Mass incarceration is largely the result of the racist “war on drugs” and stricter sentencing guidelines pushed by Democrats as well as Republicans. Today, some elements within the bourgeoisie are concerned that the country’s world-leading levels of incarceration are somewhat too high, particularly because of the financial cost. Democratic presidential candidate Hillary Clinton has sought of late to build up a black voting base by hypocritically intoning against “the era of mass incarceration.” Now that the damage is done, she wants to distance herself from the policies of previous Democratic administrations, such as the Violent Crime Control and Law Enforcement Act signed in 1994 by her husband, then-President Bill Clinton. The leading sponsor of that act, which provided for 100,000 more cops and pumped nearly $10 billion into new prison construction, was then-Senator Joseph Biden, now Obama’s vice president. Bill Clinton’s administration was also responsible for “ending welfare as we know it,” condemning already poverty-stricken families to complete destitution.

The Need for Revolutionary Leadership

On May 2, one day after the killer cops were charged, a demonstration was held in front of City Hall with the celebratory theme “Baltimore United.” Workers Vanguard salesmen reported that while the 4,000 who attended were relieved that charges were filed, not everyone was buying into the celebration. No surprise, sinister phalanxes of cops in riot gear and National Guardsmen were massed behind the speakers’ platform. Our placard calling for the “National Guard Out!” attracted a lot of favorable attention from protesters, including from a black Vietnam vet. When asked what he thought of the rally being pitched as a party, his answer was to point to the police snipers on the roof nearby.

Many of the speakers at the rally pushed voter registration. In a town like Ferguson, Missouri, where the local government and police force were almost all white, calls for voter registration to elect black politicians last year gained some traction. But with numerous black officials running Baltimore, the hollowness of getting out the vote for these Democrats is all too apparent. On this score, liberal Rutgers professor Brittney Cooper admitted in a 29 April article on that she was “conflicted” over what it means that three of her fellow black women (Rawlings-Blake, Lynch and Maryland National Guard general Linda Singh) “have an unprecedented amount of municipal, national and military power to put down a rebellion.”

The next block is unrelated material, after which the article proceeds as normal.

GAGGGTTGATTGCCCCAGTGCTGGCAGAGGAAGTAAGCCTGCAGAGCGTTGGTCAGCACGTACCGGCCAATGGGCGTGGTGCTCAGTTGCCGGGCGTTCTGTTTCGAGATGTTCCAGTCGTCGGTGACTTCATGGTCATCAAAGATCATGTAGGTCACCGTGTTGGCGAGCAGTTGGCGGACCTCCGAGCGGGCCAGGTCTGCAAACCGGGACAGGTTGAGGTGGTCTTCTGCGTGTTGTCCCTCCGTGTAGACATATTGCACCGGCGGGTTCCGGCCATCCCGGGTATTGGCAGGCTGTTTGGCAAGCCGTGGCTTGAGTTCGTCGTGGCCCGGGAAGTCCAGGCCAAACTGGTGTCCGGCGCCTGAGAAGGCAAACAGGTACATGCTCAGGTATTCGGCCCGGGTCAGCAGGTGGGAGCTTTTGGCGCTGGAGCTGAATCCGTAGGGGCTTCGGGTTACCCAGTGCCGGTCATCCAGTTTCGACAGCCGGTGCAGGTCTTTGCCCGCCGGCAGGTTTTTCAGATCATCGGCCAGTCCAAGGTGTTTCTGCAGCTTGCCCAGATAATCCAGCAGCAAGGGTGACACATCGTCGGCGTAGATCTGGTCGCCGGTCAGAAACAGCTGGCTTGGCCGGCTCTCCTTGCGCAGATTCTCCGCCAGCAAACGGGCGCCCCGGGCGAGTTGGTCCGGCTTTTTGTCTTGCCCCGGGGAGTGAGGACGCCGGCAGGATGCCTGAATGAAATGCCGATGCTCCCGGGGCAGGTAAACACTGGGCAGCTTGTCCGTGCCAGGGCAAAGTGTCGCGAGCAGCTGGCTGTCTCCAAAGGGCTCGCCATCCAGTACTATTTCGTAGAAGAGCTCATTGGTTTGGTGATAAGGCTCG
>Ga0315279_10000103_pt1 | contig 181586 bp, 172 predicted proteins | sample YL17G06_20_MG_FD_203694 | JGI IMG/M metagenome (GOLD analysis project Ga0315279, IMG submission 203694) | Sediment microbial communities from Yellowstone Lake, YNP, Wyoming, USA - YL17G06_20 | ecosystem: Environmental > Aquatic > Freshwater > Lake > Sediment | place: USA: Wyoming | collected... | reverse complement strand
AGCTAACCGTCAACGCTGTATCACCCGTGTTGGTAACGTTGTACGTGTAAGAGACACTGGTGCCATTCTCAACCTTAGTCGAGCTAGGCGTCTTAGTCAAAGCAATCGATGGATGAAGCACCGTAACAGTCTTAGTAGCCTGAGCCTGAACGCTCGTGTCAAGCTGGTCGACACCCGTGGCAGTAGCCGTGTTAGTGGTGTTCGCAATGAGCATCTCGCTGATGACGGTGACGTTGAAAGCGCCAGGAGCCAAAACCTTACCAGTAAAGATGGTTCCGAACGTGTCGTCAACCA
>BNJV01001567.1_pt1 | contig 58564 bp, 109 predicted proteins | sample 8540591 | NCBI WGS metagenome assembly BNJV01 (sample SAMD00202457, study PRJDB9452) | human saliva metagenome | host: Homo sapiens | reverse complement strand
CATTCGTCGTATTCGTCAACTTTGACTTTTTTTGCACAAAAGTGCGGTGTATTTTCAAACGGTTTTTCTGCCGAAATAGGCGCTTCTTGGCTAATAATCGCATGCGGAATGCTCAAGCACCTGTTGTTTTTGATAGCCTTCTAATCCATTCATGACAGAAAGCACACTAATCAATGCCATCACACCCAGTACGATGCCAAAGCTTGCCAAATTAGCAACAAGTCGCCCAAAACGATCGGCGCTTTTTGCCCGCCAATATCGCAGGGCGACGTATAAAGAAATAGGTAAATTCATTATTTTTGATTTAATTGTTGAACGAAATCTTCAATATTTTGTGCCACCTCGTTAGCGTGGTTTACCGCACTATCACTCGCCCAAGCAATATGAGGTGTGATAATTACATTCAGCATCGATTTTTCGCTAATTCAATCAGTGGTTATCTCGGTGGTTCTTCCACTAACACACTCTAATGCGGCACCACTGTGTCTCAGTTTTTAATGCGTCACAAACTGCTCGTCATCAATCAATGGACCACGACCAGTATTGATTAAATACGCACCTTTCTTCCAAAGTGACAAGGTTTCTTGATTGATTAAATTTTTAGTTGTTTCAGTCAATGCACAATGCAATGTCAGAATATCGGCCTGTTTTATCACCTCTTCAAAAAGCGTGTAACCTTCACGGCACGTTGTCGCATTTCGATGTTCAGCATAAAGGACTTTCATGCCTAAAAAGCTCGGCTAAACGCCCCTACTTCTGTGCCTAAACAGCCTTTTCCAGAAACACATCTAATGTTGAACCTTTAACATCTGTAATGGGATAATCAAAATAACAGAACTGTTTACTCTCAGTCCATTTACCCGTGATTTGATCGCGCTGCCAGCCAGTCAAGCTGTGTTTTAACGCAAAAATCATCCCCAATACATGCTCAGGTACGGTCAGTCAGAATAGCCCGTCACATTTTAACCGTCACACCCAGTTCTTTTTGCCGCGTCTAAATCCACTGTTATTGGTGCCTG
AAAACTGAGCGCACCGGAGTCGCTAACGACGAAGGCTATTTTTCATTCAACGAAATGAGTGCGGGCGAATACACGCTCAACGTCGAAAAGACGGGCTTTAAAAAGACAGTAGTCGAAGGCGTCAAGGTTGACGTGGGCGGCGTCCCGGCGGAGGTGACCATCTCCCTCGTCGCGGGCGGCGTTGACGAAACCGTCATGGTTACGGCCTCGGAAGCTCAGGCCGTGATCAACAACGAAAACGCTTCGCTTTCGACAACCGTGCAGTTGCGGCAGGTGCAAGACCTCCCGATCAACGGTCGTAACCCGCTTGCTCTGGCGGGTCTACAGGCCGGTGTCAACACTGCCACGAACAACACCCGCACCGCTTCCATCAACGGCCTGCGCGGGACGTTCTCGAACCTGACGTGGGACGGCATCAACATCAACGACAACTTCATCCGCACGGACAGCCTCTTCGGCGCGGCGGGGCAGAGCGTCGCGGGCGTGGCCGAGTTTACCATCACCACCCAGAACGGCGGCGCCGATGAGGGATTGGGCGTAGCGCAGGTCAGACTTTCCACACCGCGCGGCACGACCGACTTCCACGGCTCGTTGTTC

The main rally organizer was Malik Shabazz of Black Lawyers for Justice. A former member of the Nation of Islam (NOI), this all-purpose bigot is notorious for his anti-Jewish and anti-gay rants. Reactionary black nationalists like Shabazz and the NOI express the aspirations of black petty entrepreneurs who want to carve out the ghettos as their own fiefdoms. As NOI leader Louis Farrakhan grotesquely put it: “We could effect a change in the lifestyle of our people that would allow us to do more with less wages” (A Torchlight for America [1993]).

In promoting “black capitalism,” these nationalists seek to divert anger that should be directed at the capitalist class enemy into the scapegoating of immigrants—a program that only reinforces the segregation of the black masses. In the 1990s, the NOI Security Agency had a contract to police government-subsidized housing projects in Baltimore and elsewhere. Today, Rawlings-Blake has thanked the NOI for its efforts to “keep calm and peace in our city.”